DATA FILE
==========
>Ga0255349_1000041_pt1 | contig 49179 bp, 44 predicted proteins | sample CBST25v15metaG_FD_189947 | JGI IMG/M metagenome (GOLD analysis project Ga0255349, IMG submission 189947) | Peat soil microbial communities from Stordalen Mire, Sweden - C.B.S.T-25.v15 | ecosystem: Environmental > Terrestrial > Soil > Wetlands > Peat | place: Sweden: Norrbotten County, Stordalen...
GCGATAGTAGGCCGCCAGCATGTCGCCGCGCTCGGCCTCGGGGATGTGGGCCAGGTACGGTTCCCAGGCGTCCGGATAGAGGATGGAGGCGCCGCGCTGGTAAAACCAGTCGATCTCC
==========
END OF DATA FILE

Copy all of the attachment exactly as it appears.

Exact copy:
>Ga0255349_1000041_pt1 | contig 49179 bp, 44 predicted proteins | sample CBST25v15metaG_FD_189947 | JGI IMG/M metagenome (GOLD analysis project Ga0255349, IMG submission 189947) | Peat soil microbial communities from Stordalen Mire, Sweden - C.B.S.T-25.v15 | ecosystem: Environmental > Terrestrial > Soil > Wetlands > Peat | place: Sweden: Norrbotten County, Stordalen...
GCGATAGTAGGCCGCCAGCATGTCGCCGCGCTCGGCCTCGGGGATGTGGGCCAGGTACGGTTCCCAGGCGTCCGGATAGAGGATGGAGGCGCCGCGCTGGTAAAACCAGTCGATCTCC